The latest update to Sun Microsystems’ Solaris operating system includes the option of using the open-source Gnome desktop interface, but the network computing giant is still sending mixed signals on open source and Linux, according to industry analysts.
The release, called Solaris 9 8/03, is scheduled for August 13th and will include support for Sparc- and x86-based systems, Sun said. The default user interface still will be Sun’s Common Desktop Environment (CDE), though users will have the option of using the Sun-supported open-source interface known as Gnome 2.0.
Forrester industry analyst Stacey Quandt told TechNewsWorld that although integration of Gnome likely will broaden support for Solaris, Sun is still failing to embrace the open-source community completely. “[The Solaris update] is a step in the right direction to keep the Solaris installed base; it’s not the right step if they want to be taken seriously as a Linux provider,” Quandt said.
New Gnome Integration
Although CDE will still be the default user interface for Solaris 9 8/03, users will have the choice to log on with the Gnome interface and then set it as the default.
The latest update to Solaris, which also includes a Unix file system and improvements to the system’s live-upgrade feature, represents the first inclusion of an open-source interface for the OS.
By adding Gnome support to Solaris, Quandt said, Sun is using a technology that has wide industry support and thus will be able to supply its operating system to a broader, deeper community.
Yankee Group senior analyst Dana Gardner said he views the move as an olive branch to the open-source community, which in the past has experienced Sun’s “provincial stance” on interfaces.
“They’ve taken overdue steps to become a real partner to Linux and open source instead of providing lip service first,” Gardner told TechNewsWorld. “With their strategy, they’re recognizing that the Linux movement is not a flash in the pan.”
He added that integration of Gnome into Solaris represents a larger dedication to Linux and open source, which Sun previously has avoided in favor of a more tentative, “appropriated stack” approach.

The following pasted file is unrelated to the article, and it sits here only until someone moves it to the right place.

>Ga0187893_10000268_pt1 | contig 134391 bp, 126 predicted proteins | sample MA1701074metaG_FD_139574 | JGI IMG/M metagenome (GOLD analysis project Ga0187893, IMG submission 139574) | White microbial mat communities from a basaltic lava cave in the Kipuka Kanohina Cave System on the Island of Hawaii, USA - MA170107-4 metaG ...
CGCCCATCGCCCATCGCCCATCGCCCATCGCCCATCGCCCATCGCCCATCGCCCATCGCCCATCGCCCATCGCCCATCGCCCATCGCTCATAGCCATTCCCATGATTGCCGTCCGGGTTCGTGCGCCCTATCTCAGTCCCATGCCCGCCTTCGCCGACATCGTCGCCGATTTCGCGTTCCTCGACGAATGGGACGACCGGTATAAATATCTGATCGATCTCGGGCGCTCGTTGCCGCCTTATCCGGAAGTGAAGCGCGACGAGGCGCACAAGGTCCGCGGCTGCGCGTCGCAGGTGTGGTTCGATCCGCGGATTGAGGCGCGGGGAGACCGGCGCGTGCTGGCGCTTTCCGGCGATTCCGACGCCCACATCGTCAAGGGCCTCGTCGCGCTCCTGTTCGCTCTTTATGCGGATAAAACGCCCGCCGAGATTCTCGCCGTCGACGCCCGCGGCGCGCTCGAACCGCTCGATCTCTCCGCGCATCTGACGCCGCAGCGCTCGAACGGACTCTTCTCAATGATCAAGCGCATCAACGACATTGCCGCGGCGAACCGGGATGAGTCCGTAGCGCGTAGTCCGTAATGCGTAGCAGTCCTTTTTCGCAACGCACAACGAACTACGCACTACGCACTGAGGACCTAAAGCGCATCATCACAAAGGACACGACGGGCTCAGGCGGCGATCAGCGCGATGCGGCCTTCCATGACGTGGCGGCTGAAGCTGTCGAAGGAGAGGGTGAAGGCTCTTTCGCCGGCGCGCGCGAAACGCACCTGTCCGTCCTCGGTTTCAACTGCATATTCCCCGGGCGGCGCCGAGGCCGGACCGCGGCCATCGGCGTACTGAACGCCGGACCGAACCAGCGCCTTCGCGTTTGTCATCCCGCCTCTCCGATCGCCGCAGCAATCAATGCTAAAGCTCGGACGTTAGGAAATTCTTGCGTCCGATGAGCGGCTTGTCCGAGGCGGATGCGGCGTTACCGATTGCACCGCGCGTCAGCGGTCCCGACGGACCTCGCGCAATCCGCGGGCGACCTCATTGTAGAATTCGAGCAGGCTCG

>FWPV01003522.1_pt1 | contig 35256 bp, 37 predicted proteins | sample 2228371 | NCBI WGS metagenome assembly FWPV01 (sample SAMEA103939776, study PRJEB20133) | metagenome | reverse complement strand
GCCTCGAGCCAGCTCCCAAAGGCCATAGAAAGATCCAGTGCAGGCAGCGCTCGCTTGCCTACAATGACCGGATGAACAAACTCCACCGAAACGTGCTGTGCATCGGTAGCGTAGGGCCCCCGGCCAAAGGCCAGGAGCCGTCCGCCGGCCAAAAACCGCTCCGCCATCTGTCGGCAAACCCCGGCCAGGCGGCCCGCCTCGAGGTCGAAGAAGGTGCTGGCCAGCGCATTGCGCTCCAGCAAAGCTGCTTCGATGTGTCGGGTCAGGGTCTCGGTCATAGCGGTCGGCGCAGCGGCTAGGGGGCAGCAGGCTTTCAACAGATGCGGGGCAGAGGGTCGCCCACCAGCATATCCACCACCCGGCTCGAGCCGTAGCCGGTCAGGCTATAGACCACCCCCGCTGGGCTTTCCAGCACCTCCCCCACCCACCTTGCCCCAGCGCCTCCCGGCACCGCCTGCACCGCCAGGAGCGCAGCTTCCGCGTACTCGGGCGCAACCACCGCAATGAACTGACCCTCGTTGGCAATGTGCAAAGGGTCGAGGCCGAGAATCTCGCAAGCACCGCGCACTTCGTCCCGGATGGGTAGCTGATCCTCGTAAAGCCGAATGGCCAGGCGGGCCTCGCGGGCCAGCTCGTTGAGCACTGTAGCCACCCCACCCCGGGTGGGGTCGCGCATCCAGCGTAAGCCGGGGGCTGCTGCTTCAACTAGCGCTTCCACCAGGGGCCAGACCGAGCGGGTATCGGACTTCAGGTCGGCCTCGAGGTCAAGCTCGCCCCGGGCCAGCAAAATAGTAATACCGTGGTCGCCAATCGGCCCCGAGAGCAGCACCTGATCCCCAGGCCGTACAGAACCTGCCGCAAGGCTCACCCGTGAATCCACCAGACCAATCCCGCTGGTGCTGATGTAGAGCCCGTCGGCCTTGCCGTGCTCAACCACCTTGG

Solaris Support Stings
Forrester’s Quandt said that while Sun has Linux solutions in its portfolio, the company still is not perceived as a true backer of Linux and open source.
“From a software perspective, Sun’s credibility as a Linux provider consists of its preference for supplying Solaris,” she told TechNewsWorld. “They continue to market around the value of Solaris and are refusing to see a significant number of customers want a Linux solution.”
Quandt noted that by not offering a Linux-based alternative to Solaris, Sun has segmented the market in a way that gives its competitors significant business.
“There are still several Solaris shops that continue to evaluate staying the course versus migration to Linux on x86,” she said. “It remains to be seen how significant these updates are, given the focus on reducing IT spending.”
Solaris Stays Tough
However, Yankee’s Gardner said the Solaris operating environment “remains on the bleeding edge in a lot of technical areas” and — like the open source movement — is not going away anytime soon.
Gardner added that improved throughput capacity, scalability and support for clustering and other IT consolidation efforts likely will position Solaris well in the market going forward.
“Also, Solaris has maintained a strong brand around its ability to be safe against tampering and invasion,” he said. “It has stood the test of time. Whereas Linux support is building up, there’s still some hesitation around security and liability with it.”